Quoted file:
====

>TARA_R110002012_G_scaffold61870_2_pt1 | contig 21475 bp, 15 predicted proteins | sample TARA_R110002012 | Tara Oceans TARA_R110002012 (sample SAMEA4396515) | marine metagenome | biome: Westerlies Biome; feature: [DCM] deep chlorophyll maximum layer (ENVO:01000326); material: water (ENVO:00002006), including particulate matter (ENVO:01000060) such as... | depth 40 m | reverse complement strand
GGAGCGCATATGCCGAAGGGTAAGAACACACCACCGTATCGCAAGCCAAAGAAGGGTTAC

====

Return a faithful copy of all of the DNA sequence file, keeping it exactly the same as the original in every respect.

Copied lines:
>TARA_R110002012_G_scaffold61870_2_pt1 | contig 21475 bp, 15 predicted proteins | sample TARA_R110002012 | Tara Oceans TARA_R110002012 (sample SAMEA4396515) | marine metagenome | biome: Westerlies Biome; feature: [DCM] deep chlorophyll maximum layer (ENVO:01000326); material: water (ENVO:00002006), including particulate matter (ENVO:01000060) such as... | depth 40 m | reverse complement strand
GGAGCGCATATGCCGAAGGGTAAGAACACACCACCGTATCGCAAGCCAAAGAAGGGTTAC